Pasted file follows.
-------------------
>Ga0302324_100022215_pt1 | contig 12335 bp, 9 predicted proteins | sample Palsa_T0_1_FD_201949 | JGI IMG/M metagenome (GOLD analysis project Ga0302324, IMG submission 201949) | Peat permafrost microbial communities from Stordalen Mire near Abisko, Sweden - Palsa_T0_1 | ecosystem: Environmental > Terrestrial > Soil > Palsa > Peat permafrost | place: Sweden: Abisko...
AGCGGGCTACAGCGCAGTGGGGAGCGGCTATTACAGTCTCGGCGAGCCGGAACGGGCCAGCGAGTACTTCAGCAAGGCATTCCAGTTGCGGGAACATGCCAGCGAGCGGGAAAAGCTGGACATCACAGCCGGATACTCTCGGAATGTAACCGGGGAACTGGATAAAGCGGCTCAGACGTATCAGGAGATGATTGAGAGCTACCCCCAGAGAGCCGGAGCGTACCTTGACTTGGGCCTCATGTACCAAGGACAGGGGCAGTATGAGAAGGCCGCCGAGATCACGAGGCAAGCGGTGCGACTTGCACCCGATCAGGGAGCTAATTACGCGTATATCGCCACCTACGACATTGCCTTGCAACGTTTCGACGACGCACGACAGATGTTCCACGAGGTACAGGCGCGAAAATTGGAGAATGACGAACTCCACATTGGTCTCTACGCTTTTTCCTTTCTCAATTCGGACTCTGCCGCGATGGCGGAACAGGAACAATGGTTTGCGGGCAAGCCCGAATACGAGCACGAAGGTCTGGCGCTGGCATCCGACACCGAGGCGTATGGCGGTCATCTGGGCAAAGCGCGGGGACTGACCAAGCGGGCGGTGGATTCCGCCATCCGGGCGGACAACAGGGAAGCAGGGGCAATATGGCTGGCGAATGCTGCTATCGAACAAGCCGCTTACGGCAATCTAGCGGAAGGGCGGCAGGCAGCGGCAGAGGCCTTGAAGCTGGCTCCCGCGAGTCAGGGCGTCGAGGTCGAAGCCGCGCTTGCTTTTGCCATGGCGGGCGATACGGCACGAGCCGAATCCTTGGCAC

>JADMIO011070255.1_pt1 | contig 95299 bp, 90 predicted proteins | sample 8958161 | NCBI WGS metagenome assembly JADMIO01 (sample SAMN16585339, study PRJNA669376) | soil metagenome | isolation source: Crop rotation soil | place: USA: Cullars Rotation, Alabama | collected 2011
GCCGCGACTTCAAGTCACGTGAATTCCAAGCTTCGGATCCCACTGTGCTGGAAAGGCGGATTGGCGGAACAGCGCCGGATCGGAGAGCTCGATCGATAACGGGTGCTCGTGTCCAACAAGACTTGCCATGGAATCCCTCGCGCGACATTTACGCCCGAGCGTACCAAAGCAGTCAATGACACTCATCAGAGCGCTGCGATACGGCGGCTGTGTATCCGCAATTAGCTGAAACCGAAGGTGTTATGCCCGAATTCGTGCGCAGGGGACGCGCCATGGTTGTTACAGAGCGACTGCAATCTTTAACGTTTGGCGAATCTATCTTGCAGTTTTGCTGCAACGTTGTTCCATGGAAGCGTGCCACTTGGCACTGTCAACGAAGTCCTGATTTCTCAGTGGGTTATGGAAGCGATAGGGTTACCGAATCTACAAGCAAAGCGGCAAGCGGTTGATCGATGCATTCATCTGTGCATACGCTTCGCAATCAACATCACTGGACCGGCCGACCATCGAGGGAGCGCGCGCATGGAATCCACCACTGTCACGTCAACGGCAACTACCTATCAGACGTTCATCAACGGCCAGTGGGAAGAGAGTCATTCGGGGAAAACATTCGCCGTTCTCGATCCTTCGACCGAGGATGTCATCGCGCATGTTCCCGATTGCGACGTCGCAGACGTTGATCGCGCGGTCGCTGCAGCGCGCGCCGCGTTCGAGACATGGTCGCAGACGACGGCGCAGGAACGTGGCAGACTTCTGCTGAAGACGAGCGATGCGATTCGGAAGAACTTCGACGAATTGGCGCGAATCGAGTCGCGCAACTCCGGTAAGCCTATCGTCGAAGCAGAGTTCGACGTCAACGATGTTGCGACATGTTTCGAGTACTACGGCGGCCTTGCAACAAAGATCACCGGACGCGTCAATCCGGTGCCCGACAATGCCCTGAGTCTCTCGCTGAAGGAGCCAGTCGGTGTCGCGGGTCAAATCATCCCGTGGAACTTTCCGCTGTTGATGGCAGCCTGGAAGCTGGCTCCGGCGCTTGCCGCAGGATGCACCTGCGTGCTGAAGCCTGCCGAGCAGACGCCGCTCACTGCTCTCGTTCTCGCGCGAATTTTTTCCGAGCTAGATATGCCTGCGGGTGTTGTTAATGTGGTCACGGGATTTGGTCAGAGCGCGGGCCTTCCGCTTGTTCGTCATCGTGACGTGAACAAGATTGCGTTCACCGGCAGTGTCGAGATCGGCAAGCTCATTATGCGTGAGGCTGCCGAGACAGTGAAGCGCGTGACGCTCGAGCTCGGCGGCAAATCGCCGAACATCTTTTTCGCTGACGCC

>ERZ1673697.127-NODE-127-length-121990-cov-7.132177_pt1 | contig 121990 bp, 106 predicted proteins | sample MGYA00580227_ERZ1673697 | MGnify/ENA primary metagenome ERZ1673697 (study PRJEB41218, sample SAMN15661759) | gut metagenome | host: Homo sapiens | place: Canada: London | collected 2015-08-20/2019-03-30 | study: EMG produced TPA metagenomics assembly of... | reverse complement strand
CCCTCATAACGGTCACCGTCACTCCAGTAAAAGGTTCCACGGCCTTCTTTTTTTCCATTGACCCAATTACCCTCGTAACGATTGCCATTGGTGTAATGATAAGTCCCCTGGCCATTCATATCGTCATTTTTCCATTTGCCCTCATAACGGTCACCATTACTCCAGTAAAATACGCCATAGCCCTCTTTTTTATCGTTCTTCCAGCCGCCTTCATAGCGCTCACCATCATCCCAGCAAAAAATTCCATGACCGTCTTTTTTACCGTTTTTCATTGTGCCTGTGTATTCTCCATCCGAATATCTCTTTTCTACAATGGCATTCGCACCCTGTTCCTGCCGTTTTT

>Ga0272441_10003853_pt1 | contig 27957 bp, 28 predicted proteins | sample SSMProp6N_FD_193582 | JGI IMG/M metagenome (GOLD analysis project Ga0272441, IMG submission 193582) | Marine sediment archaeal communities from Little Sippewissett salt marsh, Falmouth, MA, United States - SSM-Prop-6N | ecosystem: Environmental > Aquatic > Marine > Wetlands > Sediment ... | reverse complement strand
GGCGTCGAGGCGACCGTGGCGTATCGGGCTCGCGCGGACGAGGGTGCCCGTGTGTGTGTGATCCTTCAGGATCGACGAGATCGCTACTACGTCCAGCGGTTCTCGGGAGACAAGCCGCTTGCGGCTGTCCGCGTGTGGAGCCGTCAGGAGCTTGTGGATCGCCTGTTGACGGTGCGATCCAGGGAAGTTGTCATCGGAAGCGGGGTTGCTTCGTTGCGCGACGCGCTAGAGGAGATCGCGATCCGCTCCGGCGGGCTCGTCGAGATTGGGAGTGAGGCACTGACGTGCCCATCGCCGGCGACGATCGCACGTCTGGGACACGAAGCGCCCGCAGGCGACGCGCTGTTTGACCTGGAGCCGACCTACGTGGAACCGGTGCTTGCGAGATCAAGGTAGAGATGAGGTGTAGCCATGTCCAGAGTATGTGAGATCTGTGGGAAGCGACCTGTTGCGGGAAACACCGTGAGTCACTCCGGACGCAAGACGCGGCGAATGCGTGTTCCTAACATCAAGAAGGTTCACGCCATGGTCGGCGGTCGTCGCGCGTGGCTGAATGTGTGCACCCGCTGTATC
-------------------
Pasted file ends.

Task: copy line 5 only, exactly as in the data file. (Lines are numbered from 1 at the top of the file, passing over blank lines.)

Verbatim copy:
>ERZ1673697.127-NODE-127-length-121990-cov-7.132177_pt1 | contig 121990 bp, 106 predicted proteins | sample MGYA00580227_ERZ1673697 | MGnify/ENA primary metagenome ERZ1673697 (study PRJEB41218, sample SAMN15661759) | gut metagenome | host: Homo sapiens | place: Canada: London | collected 2015-08-20/2019-03-30 | study: EMG produced TPA metagenomics assembly of... | reverse complement strand